David Holt came to the Haslam College of Business in 2015 as an undergraduate student after a 13-year career in the US Army. He grew up overseas, but when his family returned to the U.S., they came back to Knoxville.
“I have a very University of Tennessee-centric family,” he says. “This is home, and even in the army I knew one day I’d come back to UT.”
Holt served as an intelligence officer in the army, helping to transition from using long written reports to utilizing data gathered from the battlefield.
“That got me into data visualization and storytelling,” he says. “When I was looking at what I wanted to study, analytics stuck out to me.”
As an undergraduate, Holt became involved with the Masters Investment Learning Center (MILC).
“When I first came to school, I was significantly older than everyone else and already had a career for close to a decade and a half,” he says. “I was making good grades but not interacting with anyone.”
Laura Cole, senior lecturer and director of the MILC, encouraged Holt to get involved with the center after seeing his score on the Bloomberg Aptitude Test.
“She gave me a job at the MILC and that dragged me into the life of the college, which had a profound effect on my enjoyment of school and definitely led me to continue my education here,” he says.
Today, Holt is an MSBA student and expects to graduate in December 2018.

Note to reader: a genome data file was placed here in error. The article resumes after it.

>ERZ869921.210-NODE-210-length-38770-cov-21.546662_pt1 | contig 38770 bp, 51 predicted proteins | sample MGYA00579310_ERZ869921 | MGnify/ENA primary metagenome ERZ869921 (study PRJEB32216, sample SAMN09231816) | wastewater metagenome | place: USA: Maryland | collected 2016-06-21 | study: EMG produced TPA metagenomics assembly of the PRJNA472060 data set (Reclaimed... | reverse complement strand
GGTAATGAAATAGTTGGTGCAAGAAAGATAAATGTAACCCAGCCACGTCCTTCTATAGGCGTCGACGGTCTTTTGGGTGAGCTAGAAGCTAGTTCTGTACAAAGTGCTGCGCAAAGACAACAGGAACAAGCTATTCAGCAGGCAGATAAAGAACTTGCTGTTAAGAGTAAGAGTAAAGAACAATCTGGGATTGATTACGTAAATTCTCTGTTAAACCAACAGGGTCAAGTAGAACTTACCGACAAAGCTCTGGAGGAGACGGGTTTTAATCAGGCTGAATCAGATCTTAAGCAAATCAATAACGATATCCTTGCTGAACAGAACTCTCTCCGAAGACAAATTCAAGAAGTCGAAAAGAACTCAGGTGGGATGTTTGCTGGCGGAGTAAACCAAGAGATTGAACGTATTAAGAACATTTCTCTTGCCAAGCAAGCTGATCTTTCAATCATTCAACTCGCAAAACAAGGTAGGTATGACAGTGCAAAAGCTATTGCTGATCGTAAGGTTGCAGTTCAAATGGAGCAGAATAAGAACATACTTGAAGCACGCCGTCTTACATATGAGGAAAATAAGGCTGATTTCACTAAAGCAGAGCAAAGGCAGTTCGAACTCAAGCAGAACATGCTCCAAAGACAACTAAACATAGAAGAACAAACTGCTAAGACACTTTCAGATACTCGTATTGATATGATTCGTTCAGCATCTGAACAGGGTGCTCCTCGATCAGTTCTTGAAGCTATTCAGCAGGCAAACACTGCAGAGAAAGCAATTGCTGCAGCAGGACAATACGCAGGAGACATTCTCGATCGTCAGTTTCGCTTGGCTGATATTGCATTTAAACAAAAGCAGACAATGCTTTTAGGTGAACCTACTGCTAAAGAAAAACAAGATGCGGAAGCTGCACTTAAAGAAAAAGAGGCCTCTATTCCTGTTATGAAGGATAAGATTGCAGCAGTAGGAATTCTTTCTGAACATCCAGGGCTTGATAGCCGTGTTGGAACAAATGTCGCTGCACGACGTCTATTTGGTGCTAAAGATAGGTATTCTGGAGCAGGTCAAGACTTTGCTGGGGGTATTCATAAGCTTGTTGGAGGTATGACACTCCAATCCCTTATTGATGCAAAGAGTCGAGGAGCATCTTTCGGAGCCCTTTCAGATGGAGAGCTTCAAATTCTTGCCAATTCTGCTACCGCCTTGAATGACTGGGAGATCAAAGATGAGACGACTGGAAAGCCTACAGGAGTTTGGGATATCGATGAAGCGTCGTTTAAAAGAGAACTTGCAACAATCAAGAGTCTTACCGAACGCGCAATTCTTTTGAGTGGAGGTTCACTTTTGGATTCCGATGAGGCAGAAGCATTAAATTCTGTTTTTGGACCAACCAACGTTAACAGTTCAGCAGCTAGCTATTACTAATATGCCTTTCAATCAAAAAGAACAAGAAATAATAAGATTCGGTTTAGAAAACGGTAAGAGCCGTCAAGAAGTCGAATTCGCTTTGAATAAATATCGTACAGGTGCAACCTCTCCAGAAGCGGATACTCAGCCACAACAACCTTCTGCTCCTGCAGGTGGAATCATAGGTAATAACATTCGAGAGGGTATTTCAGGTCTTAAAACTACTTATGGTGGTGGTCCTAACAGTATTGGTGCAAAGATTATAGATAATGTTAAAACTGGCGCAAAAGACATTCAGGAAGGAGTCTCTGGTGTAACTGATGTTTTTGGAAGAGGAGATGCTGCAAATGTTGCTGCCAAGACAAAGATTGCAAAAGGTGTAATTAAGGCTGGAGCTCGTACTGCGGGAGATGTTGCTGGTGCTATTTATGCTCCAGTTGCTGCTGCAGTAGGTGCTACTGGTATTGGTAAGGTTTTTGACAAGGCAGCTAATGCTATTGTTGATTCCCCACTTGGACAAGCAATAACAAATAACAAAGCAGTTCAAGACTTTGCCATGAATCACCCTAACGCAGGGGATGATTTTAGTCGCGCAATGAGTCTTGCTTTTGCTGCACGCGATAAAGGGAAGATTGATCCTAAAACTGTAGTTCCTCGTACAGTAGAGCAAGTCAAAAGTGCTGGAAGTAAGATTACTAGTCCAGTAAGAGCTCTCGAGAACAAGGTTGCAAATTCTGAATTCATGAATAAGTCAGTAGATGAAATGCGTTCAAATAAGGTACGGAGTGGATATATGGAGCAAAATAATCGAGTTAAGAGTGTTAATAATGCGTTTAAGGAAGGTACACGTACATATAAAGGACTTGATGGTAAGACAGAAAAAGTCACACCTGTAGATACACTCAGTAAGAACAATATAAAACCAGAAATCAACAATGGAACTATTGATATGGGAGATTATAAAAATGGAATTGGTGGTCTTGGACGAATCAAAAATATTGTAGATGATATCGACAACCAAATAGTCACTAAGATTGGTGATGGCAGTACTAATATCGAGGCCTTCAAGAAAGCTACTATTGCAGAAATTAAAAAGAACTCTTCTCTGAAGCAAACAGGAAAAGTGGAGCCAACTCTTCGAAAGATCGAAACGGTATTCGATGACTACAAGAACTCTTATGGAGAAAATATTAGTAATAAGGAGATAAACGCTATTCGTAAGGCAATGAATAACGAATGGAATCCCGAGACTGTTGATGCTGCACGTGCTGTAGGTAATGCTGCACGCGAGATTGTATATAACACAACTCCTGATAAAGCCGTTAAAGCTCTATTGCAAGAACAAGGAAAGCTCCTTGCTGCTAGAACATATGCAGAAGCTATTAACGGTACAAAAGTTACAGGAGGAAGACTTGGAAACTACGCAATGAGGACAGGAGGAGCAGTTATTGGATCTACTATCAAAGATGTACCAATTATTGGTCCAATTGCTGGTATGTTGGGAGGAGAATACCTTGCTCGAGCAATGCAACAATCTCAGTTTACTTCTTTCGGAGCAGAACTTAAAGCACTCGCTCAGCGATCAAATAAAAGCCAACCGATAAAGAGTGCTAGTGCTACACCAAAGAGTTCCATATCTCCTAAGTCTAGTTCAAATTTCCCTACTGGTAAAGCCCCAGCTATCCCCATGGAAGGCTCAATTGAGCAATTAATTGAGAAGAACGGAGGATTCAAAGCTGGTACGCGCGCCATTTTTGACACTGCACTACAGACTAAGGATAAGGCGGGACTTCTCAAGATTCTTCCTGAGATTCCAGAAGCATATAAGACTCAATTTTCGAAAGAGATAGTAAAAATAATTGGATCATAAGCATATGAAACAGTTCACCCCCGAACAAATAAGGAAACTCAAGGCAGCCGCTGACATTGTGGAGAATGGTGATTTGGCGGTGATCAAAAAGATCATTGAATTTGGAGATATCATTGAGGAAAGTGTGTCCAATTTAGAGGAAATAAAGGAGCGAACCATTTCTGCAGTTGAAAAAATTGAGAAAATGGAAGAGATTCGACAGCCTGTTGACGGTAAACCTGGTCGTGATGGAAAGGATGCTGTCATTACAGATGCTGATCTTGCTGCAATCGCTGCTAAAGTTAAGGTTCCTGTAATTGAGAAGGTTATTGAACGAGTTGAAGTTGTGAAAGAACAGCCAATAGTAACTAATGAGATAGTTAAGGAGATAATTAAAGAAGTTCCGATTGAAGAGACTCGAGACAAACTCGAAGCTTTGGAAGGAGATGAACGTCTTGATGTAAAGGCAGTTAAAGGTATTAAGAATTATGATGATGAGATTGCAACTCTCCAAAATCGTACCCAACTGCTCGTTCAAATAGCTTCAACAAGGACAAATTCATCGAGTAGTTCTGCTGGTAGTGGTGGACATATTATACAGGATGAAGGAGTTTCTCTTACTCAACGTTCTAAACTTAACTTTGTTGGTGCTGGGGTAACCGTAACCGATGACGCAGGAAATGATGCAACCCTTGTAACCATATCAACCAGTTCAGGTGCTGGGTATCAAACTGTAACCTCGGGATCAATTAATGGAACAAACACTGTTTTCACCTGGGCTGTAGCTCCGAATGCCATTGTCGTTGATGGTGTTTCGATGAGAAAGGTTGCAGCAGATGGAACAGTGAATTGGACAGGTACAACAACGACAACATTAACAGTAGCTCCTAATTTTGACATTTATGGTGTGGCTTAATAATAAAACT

“I’ve enjoyed my time here and the faculty are among my favorite people at UT,” he says. “The undergraduate program provides a good foundation with a strong focus on how to keep from misinterpreting data, which is very important. The masters program takes that a step further — not just how you’d be able to do the analysis, but what that analysis means in the context of a holistic business situation.”
Holt became a research assistant at Y-12 National Security Complex in 2017 and continues as a machine learning researcher at the site.
“I’m applying the techniques of machine learning to the area of cybersecurity,” he says. “Specifically, I’m writing algorithms to determine whether or not a person’s actions on a given day are in keeping with their usual patterns.”
After graduation, Holt hopes to either remain at Y-12 while pursuing his Ph.D. or continue forecasting demand for manufacturing as a statistical consultant.
“I particularly enjoy looking at parallel problems, not just predicting one thing but hundreds of similar things,” he says. “I love the idea of giving a company an ongoing reporting mechanism that will solve the problem for longer than just this quarter—that’s something I definitely plan on employing in the future.”